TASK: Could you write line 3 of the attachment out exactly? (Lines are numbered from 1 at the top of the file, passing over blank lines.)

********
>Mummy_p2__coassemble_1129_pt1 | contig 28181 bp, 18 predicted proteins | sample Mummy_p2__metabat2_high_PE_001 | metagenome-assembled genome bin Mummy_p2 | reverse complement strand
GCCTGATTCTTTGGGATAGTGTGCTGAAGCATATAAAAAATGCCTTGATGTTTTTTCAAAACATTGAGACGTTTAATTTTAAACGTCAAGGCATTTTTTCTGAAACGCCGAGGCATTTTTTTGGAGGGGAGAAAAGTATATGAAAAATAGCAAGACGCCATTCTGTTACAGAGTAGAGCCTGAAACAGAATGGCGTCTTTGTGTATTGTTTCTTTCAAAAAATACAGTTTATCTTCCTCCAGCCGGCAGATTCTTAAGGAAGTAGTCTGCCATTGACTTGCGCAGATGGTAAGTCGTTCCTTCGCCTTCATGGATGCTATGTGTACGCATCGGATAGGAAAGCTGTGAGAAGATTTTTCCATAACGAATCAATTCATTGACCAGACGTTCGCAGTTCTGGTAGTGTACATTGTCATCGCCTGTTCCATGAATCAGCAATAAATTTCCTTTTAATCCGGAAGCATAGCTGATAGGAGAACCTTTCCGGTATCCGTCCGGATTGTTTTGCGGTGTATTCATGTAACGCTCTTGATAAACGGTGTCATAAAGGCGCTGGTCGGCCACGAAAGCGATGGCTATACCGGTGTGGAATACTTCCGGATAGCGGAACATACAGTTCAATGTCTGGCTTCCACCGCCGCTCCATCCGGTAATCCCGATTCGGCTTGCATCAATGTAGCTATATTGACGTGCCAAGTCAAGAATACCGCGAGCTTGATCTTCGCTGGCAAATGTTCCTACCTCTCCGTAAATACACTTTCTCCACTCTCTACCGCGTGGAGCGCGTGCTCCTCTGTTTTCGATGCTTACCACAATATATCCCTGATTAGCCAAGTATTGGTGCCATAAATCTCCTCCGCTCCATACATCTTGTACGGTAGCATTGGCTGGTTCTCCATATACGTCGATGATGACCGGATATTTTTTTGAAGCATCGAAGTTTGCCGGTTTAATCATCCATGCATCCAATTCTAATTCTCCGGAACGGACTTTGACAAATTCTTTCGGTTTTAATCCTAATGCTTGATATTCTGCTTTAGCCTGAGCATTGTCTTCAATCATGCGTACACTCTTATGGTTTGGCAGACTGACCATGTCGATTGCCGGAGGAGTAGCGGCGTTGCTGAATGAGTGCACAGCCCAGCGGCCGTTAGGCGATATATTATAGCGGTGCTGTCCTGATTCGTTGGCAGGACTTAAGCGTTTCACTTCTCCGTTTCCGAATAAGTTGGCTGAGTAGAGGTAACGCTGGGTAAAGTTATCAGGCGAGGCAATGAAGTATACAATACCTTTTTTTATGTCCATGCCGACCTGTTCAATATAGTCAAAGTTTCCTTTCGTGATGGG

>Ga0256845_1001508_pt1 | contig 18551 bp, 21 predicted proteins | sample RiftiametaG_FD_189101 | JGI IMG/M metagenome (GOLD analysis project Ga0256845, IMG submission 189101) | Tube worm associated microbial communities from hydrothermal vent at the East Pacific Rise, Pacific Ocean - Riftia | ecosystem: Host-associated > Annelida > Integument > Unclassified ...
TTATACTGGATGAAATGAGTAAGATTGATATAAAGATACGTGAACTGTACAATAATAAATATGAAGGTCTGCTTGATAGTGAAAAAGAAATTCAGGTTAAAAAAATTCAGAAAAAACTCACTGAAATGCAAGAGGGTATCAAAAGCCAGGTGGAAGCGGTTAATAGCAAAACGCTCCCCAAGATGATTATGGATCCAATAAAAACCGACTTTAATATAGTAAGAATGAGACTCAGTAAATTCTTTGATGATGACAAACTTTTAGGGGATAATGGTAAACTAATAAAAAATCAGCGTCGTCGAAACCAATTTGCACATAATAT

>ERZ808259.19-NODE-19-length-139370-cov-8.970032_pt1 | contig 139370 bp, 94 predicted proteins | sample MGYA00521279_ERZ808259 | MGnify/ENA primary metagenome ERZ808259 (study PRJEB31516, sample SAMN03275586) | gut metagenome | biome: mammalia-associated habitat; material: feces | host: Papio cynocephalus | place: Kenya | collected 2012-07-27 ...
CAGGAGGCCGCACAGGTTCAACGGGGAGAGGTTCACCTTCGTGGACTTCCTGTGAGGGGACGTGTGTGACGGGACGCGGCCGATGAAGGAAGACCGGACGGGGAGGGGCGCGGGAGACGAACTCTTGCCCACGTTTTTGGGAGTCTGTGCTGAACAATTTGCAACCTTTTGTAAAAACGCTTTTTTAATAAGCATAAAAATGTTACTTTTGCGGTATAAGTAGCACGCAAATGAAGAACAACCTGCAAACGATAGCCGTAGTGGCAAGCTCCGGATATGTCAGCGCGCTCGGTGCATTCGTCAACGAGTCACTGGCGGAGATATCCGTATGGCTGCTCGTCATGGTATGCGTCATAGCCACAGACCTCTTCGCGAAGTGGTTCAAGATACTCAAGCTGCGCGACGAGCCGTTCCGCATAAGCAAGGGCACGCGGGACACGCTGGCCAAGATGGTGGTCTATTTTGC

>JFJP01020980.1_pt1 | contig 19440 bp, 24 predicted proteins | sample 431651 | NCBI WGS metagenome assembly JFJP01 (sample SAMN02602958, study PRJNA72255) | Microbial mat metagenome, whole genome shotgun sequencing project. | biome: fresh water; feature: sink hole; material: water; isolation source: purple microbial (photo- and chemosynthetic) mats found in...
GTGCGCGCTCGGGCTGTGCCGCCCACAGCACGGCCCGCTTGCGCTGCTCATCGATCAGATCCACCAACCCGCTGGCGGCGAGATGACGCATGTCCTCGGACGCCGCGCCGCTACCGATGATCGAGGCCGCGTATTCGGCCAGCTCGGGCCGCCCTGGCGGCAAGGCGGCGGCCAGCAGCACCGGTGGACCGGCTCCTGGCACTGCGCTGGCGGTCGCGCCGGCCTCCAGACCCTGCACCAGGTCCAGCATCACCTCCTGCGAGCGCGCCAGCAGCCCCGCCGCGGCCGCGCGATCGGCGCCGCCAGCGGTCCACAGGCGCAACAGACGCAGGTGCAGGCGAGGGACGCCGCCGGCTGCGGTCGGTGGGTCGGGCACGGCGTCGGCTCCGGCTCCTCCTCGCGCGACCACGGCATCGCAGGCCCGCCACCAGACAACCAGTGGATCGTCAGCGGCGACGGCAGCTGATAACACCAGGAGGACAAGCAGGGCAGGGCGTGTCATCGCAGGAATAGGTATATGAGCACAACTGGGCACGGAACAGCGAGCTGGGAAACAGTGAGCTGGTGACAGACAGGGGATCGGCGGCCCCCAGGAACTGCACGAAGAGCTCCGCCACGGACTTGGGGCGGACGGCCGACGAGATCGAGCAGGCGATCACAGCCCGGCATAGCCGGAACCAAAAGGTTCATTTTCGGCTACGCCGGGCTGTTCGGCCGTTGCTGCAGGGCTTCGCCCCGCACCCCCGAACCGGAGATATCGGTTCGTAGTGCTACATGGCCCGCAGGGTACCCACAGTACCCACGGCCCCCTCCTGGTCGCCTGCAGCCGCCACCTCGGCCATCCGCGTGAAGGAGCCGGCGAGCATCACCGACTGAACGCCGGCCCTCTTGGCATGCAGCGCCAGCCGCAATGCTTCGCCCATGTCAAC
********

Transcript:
>Ga0256845_1001508_pt1 | contig 18551 bp, 21 predicted proteins | sample RiftiametaG_FD_189101 | JGI IMG/M metagenome (GOLD analysis project Ga0256845, IMG submission 189101) | Tube worm associated microbial communities from hydrothermal vent at the East Pacific Rise, Pacific Ocean - Riftia | ecosystem: Host-associated > Annelida > Integument > Unclassified ...